Should you avoid using the verb ‘to be’ in your fiction?

Rules for writing…how many can there possibly be? You want to appear as professional as possible for that agent or editor who is going to be looking for any reason to toss your hard-written manuscript on the trash heap, so you keep every rule that you’ve ever heard or been taught in mind as you write. And if you’re an aspiring novelist, you’ve at least heard some of them and gotten bogged down trying to follow them as you work.

Show, don’t tell.
Don’t change Point of View (POV).
Never, ever, ever…ever, use adverbs. They are Satanic and will doom your soul to the fires of eternal damnation. No less an icon than Stephen King says so, and he should know.

But as bad as those may be, and if you stick around long enough you’ll have it drilled into your skull that all adverbs are BAD, there is one thing you must never do. It’s even worse than using an adverb. If an adverb creeps into your work, Satan himself might notice. Using Passive Voice, however, guarantees that not only will he notice, he will have God’s permission to do terrible things to you.

Like filling your inbox with countless rejection emails, because agents and editors hate passive voice more than anything else. And the most common form this mortal sin takes is the use of the verb ‘to be’, in all of its conjugations. Am, are, were, was…these will absolutely, 100% assure that an agent or editor will see your manuscript as that of an amateur, thereby making it rejection bait, and gleefully cackle as they hit ‘delete’ on your query.

You’ve heard this, right? If you’re a serious writer, you’ve had it happen to you.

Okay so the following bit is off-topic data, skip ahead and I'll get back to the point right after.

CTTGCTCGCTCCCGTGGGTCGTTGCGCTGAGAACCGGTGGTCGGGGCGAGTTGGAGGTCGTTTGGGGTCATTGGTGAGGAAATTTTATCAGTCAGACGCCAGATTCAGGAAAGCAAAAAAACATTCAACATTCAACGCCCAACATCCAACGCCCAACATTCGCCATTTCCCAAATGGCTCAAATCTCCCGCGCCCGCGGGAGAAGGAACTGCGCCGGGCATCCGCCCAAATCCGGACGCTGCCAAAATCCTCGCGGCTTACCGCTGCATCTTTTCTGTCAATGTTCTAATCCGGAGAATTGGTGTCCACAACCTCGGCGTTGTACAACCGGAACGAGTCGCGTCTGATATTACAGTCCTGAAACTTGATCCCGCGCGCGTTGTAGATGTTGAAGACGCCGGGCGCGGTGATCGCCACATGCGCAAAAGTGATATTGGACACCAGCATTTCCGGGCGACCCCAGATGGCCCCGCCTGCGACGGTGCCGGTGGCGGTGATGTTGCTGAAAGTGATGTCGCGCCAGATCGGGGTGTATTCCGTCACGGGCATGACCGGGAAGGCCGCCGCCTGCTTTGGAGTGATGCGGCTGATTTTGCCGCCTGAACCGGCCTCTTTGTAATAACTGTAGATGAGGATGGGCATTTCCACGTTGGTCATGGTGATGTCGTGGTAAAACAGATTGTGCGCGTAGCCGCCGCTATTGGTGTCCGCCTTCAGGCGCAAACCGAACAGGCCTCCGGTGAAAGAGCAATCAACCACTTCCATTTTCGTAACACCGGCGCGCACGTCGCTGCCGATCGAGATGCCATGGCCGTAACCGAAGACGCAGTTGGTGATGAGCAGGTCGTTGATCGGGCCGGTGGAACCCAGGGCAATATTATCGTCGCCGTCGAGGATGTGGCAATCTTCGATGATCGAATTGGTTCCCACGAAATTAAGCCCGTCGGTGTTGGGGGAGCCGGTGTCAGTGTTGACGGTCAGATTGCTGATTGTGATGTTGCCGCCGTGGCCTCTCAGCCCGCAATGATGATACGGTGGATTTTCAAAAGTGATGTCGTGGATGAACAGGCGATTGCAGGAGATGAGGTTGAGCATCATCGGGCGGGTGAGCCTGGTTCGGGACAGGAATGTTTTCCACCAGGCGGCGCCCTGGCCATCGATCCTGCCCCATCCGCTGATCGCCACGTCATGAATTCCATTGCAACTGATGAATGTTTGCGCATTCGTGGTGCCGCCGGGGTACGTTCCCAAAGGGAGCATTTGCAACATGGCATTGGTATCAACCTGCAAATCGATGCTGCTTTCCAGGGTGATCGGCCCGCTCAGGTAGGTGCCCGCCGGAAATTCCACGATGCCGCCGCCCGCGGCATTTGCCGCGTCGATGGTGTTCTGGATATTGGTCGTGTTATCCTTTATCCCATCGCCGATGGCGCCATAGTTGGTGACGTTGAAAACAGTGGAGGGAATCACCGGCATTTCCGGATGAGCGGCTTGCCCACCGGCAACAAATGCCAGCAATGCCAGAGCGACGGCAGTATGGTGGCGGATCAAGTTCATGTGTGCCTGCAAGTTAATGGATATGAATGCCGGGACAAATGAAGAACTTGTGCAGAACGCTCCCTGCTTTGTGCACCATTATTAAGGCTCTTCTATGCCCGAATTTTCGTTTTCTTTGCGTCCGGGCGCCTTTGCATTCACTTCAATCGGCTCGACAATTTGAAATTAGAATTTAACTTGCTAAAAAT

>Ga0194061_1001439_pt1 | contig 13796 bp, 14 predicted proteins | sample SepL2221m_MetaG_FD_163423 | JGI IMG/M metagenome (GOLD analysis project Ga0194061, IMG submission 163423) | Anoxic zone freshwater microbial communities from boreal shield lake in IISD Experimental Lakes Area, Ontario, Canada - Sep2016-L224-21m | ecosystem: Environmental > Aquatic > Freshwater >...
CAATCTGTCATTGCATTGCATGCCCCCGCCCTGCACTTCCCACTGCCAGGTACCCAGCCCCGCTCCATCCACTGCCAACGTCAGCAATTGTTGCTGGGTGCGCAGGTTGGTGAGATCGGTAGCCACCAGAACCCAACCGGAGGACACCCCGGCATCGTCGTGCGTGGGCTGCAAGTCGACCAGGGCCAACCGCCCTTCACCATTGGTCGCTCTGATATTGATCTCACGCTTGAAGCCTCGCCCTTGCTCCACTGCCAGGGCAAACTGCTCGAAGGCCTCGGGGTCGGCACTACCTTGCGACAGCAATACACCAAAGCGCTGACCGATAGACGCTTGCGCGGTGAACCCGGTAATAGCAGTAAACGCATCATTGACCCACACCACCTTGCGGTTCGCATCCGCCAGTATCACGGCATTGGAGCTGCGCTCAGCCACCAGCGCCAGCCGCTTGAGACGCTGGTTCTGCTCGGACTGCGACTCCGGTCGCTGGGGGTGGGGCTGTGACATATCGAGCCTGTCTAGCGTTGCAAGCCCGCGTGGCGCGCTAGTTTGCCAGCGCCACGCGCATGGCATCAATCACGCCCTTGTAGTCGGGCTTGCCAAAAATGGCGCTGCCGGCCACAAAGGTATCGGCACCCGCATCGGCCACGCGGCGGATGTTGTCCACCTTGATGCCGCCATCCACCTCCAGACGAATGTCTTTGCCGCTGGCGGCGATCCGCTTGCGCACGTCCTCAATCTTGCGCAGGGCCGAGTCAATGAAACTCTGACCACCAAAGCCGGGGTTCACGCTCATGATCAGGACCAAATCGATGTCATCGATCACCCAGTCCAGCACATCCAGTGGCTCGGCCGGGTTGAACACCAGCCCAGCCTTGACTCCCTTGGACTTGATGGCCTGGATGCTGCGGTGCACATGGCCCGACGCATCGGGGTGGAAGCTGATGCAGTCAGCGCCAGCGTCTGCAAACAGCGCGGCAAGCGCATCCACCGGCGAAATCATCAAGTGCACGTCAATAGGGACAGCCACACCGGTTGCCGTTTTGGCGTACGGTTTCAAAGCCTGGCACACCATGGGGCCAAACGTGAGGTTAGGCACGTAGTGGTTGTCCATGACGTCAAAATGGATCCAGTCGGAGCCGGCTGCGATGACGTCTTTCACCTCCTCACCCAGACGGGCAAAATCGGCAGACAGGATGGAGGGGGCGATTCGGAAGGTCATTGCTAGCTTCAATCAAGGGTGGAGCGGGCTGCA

But is it true? Does this rule actually apply to anybody, or is it an initiation prank they play on new writers? Because a cursory glance at some favorite authors during a trip to the local bookstore yesterday makes me wonder.

‘Was’ is usually the word that brings editors and agents swooping down on your manuscript like hungry raptors pouncing on the hapless writer. So I took a quick survey to see if this holds true in real life. Let me clue you in to the results ahead of time: it does not.

Keep in mind, these are mostly authors I read, enjoy and follow. In short, I want them to be great. I am NOT criticizing them, I want to read these books. More to the point, all of these people get paid serious cash for their work.

In his new book, Make Me, Lee Child’s first sentence is ‘Moving a guy as big as Keever wasn’t easy.”
Michael Connelly’s 4th word in The Crossing is ‘were’.
Mark Greaney uses ‘was’ on the first page of Back Blast.
Jeffrey Deaver and Ace Atkins both use ‘was’ on the first page of recent novels.
In Sacred Time, Ursula Hegi uses ‘was’ in the first sentence, as Cynthia Harrod Eagles does in Hard Going.
Lois McMaster Bujold starts The Sharing Knife with “Dag was riding.”
Michael Parker began All I Have In This World writing “The town was small.”
The first ‘was’ shows up in sentence two of John Ringo’s Emerald Sea and in sentence three of Simon Brett’s The Strangling On The Stage.
Joe R. Lansdale kicks off Devil Red with “We were parked.”
Harlan Coben puts it in the first paragraph of Fool Me Once with “…she wasn’t listening.”
The second sentence of James W. Huston’s The Blood Flag is “There was no moon.”
And finally, Harper Lee uses ‘was’ on the first page of Go Set A Watchman.

Does this mean that all of the editors involved in these books, and all of the agents selling them and all of the publishing houses spending all of that money to print them, do so to promote inferior works? No, of course not.

Clearly, sometimes using ‘to be’ or one of its forms is fine. However, the point of this quick survey seems to indicate that ‘was’ might be okay for some writers, but not for others. Can this be true? And if it is, is it because they’re bestsellers? I can’t believe that, because wouldn’t their books get more attention? Are big bucks authors allowed to be sloppy or lazy? I don’t think so, even if they were so inclined, which I also doubt.

So what’s the point? I’m not sure, really, but certainly I’m going to be a little kinder to my first drafts in the future. If ‘was’ shows up, not shooting the computer screen anymore seems like a good start.

Now, about those adverbs